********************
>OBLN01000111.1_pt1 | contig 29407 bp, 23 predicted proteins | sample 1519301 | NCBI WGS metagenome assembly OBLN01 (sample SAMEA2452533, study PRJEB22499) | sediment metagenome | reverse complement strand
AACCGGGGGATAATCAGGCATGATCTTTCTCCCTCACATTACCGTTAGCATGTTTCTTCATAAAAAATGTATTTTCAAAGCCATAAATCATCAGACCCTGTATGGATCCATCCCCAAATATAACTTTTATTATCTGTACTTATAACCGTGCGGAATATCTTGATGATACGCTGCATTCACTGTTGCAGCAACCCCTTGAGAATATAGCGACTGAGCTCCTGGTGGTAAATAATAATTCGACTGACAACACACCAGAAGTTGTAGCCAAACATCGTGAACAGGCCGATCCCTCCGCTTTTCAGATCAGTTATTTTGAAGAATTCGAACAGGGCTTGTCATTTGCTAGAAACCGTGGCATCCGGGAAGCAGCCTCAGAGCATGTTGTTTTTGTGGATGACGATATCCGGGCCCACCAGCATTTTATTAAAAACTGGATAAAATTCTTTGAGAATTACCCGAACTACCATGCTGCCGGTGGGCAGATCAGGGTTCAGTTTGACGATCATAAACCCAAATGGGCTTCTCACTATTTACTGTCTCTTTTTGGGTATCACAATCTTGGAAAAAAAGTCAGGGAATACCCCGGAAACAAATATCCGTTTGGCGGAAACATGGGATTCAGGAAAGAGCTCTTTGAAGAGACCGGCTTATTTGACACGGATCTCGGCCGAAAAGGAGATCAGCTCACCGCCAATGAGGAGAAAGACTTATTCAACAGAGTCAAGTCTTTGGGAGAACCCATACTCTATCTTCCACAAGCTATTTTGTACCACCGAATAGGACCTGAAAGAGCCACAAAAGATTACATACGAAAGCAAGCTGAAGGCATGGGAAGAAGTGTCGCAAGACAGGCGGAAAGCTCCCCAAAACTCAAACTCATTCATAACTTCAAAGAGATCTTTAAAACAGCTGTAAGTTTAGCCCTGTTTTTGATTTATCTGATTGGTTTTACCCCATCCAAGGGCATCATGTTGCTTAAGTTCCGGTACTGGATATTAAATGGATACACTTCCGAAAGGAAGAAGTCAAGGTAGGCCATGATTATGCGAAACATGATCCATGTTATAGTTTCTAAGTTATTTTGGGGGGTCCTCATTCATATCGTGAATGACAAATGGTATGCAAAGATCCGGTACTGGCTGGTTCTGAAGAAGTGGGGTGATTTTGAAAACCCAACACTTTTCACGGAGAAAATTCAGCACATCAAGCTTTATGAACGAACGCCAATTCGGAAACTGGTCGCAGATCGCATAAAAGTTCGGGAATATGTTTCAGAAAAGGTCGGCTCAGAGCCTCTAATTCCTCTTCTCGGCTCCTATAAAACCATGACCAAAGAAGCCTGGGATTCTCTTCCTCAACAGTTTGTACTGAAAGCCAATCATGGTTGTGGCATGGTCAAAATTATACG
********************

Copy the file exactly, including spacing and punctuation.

>OBLN01000111.1_pt1 | contig 29407 bp, 23 predicted proteins | sample 1519301 | NCBI WGS metagenome assembly OBLN01 (sample SAMEA2452533, study PRJEB22499) | sediment metagenome | reverse complement strand
AACCGGGGGATAATCAGGCATGATCTTTCTCCCTCACATTACCGTTAGCATGTTTCTTCATAAAAAATGTATTTTCAAAGCCATAAATCATCAGACCCTGTATGGATCCATCCCCAAATATAACTTTTATTATCTGTACTTATAACCGTGCGGAATATCTTGATGATACGCTGCATTCACTGTTGCAGCAACCCCTTGAGAATATAGCGACTGAGCTCCTGGTGGTAAATAATAATTCGACTGACAACACACCAGAAGTTGTAGCCAAACATCGTGAACAGGCCGATCCCTCCGCTTTTCAGATCAGTTATTTTGAAGAATTCGAACAGGGCTTGTCATTTGCTAGAAACCGTGGCATCCGGGAAGCAGCCTCAGAGCATGTTGTTTTTGTGGATGACGATATCCGGGCCCACCAGCATTTTATTAAAAACTGGATAAAATTCTTTGAGAATTACCCGAACTACCATGCTGCCGGTGGGCAGATCAGGGTTCAGTTTGACGATCATAAACCCAAATGGGCTTCTCACTATTTACTGTCTCTTTTTGGGTATCACAATCTTGGAAAAAAAGTCAGGGAATACCCCGGAAACAAATATCCGTTTGGCGGAAACATGGGATTCAGGAAAGAGCTCTTTGAAGAGACCGGCTTATTTGACACGGATCTCGGCCGAAAAGGAGATCAGCTCACCGCCAATGAGGAGAAAGACTTATTCAACAGAGTCAAGTCTTTGGGAGAACCCATACTCTATCTTCCACAAGCTATTTTGTACCACCGAATAGGACCTGAAAGAGCCACAAAAGATTACATACGAAAGCAAGCTGAAGGCATGGGAAGAAGTGTCGCAAGACAGGCGGAAAGCTCCCCAAAACTCAAACTCATTCATAACTTCAAAGAGATCTTTAAAACAGCTGTAAGTTTAGCCCTGTTTTTGATTTATCTGATTGGTTTTACCCCATCCAAGGGCATCATGTTGCTTAAGTTCCGGTACTGGATATTAAATGGATACACTTCCGAAAGGAAGAAGTCAAGGTAGGCCATGATTATGCGAAACATGATCCATGTTATAGTTTCTAAGTTATTTTGGGGGGTCCTCATTCATATCGTGAATGACAAATGGTATGCAAAGATCCGGTACTGGCTGGTTCTGAAGAAGTGGGGTGATTTTGAAAACCCAACACTTTTCACGGAGAAAATTCAGCACATCAAGCTTTATGAACGAACGCCAATTCGGAAACTGGTCGCAGATCGCATAAAAGTTCGGGAATATGTTTCAGAAAAGGTCGGCTCAGAGCCTCTAATTCCTCTTCTCGGCTCCTATAAAACCATGACCAAAGAAGCCTGGGATTCTCTTCCTCAACAGTTTGTACTGAAAGCCAATCATGGTTGTGGCATGGTCAAAATTATACG